In this post Craig Allen and Hannah Birge discuss a paper from Sarah Burthe and colleagues ‘Do early warning indicators consistently predict nonlinear change in long-term ecological data?’ Complex systems of humans and nature rarely change in gradual, expected ways. Instead, changes often occur suddenly, with major, non-linear losses of human and ecological capital. Once these unexpected changes occur, it can be difficult to restore … Continue reading Early warning indicators in aquatic ecosystems
In this post Craig Allen and Hannah Birge discuss a paper from Christine Moore, John Grewar and Graeme S. Cumming ‘Quantifying network resilience: comparison before and after a major perturbation shows strengths and limitations of network metrics’ Humans are very good at creating mental models to simplify nature’s complexity, to make its many parts and interactions more understandable. Approaches that exemplify this include hierarchy theory, panarchy … Continue reading How network analyses can help to find out what happens to ostrich farming after an avian influenza outbreak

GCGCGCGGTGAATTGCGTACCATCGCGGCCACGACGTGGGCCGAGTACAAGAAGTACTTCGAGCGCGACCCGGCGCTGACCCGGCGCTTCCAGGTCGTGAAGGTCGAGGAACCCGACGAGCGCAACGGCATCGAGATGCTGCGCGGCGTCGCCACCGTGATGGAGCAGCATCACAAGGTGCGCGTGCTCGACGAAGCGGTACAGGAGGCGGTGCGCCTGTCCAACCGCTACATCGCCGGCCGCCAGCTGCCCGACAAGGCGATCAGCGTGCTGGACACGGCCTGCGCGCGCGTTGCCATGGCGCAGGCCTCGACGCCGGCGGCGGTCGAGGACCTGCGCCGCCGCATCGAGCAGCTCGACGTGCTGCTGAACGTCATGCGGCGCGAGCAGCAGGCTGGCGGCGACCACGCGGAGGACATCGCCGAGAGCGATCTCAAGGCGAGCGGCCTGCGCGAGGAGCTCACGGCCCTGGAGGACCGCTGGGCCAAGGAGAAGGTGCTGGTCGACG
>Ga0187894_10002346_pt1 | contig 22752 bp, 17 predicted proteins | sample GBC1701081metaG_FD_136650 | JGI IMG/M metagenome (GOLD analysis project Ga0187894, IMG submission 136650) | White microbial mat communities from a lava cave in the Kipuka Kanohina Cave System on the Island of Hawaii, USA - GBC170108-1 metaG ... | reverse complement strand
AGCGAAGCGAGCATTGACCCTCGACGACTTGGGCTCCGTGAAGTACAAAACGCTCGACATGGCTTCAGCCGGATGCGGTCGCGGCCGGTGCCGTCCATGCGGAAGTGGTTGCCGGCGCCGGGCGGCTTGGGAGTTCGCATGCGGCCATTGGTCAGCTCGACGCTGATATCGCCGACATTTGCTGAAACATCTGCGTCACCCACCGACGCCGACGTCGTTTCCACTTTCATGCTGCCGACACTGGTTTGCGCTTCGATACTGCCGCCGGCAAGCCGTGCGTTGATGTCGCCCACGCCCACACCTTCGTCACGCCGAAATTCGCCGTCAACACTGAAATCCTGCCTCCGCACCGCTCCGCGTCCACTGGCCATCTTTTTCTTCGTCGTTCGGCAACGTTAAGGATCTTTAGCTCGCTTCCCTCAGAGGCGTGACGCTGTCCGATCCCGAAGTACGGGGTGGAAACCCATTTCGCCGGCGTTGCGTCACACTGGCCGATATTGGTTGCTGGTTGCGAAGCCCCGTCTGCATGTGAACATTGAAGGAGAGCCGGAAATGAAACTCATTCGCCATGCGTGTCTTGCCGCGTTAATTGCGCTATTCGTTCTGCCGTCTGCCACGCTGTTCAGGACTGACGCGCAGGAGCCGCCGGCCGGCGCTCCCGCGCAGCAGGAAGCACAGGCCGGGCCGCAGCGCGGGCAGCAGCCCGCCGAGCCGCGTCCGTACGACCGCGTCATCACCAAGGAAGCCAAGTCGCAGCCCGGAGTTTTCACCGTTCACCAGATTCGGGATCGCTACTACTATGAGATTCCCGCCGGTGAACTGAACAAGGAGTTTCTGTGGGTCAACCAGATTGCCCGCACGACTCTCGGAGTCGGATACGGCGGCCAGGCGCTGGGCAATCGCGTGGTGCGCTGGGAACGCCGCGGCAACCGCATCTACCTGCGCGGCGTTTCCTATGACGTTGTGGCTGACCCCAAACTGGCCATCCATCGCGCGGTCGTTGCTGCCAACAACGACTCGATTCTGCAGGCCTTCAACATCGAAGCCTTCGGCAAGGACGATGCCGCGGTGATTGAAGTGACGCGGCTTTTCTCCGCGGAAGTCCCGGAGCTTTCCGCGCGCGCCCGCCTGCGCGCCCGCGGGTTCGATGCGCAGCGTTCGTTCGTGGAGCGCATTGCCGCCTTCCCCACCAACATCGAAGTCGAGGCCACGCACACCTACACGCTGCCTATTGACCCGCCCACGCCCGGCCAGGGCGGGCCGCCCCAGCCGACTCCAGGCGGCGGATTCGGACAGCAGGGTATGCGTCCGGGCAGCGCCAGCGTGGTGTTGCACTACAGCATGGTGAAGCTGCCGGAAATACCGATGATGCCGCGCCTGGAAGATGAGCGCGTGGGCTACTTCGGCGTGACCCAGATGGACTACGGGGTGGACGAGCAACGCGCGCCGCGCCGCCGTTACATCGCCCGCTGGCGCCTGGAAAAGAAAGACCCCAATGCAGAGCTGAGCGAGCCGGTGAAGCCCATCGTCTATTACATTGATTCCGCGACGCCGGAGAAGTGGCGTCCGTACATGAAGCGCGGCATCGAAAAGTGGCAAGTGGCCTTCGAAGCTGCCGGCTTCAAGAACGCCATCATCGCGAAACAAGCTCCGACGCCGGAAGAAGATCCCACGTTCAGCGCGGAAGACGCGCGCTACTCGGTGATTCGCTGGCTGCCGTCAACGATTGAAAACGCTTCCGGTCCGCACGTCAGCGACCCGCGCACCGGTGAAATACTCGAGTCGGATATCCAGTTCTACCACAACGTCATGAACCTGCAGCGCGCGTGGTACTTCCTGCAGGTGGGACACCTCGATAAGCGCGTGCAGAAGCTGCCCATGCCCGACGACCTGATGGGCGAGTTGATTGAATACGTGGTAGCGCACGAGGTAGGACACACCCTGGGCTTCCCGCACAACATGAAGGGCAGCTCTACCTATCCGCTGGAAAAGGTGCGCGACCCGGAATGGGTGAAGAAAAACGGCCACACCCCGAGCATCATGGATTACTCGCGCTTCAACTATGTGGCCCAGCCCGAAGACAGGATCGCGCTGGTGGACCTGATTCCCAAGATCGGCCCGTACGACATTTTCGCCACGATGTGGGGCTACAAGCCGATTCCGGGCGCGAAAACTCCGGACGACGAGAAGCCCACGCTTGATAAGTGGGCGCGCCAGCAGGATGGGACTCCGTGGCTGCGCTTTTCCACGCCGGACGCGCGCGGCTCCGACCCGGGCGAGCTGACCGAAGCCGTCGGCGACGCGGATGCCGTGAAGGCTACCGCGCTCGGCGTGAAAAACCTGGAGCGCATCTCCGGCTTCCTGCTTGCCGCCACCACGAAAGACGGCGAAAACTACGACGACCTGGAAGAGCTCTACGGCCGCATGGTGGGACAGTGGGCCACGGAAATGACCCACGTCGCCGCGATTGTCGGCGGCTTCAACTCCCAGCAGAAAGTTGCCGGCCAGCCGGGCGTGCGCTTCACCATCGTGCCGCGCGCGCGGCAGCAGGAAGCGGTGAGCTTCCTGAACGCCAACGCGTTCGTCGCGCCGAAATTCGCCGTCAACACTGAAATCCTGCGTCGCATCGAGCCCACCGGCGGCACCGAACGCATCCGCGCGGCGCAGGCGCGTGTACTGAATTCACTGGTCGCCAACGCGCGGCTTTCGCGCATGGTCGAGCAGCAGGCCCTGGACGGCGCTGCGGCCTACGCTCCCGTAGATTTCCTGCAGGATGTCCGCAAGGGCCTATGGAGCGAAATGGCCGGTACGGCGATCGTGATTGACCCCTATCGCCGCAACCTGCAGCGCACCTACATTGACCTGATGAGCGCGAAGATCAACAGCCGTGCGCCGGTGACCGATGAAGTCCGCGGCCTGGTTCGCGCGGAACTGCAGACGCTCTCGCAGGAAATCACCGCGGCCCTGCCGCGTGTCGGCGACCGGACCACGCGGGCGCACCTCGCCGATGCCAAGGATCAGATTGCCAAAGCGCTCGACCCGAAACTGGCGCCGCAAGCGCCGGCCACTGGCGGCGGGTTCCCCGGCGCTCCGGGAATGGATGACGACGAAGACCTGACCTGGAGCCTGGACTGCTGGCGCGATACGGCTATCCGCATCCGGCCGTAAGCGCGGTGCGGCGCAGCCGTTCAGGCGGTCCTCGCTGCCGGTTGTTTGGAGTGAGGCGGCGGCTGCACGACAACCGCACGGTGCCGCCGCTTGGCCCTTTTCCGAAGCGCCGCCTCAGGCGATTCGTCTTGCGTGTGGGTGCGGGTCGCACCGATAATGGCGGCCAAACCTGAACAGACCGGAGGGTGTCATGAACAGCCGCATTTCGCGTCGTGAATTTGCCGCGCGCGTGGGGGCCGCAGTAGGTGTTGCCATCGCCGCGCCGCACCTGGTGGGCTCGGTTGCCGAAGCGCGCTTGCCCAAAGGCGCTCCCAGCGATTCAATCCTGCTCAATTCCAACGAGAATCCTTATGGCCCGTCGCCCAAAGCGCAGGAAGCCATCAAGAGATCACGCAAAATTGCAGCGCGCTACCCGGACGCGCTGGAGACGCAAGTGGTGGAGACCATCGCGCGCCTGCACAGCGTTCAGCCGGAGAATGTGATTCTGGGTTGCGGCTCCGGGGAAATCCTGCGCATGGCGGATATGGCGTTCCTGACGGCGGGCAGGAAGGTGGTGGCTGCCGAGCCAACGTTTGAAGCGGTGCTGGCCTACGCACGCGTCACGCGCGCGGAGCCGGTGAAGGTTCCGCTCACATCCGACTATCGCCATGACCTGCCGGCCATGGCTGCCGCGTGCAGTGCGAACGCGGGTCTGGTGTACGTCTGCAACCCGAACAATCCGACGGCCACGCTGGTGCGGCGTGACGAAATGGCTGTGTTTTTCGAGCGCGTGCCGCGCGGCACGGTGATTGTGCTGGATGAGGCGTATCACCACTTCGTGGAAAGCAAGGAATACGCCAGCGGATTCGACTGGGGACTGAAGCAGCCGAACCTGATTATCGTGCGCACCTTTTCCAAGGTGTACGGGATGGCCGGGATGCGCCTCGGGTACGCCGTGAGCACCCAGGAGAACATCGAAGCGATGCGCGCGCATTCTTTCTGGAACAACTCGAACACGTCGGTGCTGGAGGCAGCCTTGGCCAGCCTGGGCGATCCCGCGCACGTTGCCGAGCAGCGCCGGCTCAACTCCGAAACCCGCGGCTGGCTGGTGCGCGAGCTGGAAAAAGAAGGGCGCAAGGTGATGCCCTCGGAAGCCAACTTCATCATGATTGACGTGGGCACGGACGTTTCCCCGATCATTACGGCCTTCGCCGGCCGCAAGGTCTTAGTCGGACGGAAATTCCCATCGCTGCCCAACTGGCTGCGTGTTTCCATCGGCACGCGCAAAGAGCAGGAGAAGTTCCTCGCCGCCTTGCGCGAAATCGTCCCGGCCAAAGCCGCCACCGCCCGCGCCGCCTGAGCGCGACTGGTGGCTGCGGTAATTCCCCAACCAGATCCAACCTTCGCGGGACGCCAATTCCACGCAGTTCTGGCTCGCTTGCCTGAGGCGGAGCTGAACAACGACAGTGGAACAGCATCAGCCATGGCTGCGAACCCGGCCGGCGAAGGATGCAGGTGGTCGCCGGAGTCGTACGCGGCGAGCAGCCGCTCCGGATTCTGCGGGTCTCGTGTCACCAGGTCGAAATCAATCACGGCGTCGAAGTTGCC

In this post, David Angeler discusses a paper he recently handled by Kirsty Nash and colleagues “Herbivore cross-scale redundancy supports response diversity and promotes coral reef resilience” This paper will appear as part of a forthcoming special profile ‘Quantifying Resilience’ in Journal of Applied Ecology. We are living in a time of spurious certitude. The unprecedented transformation of the biosphere is shown by rapid changes … Continue reading Resilience: buzzword or quantifiable theory with management application?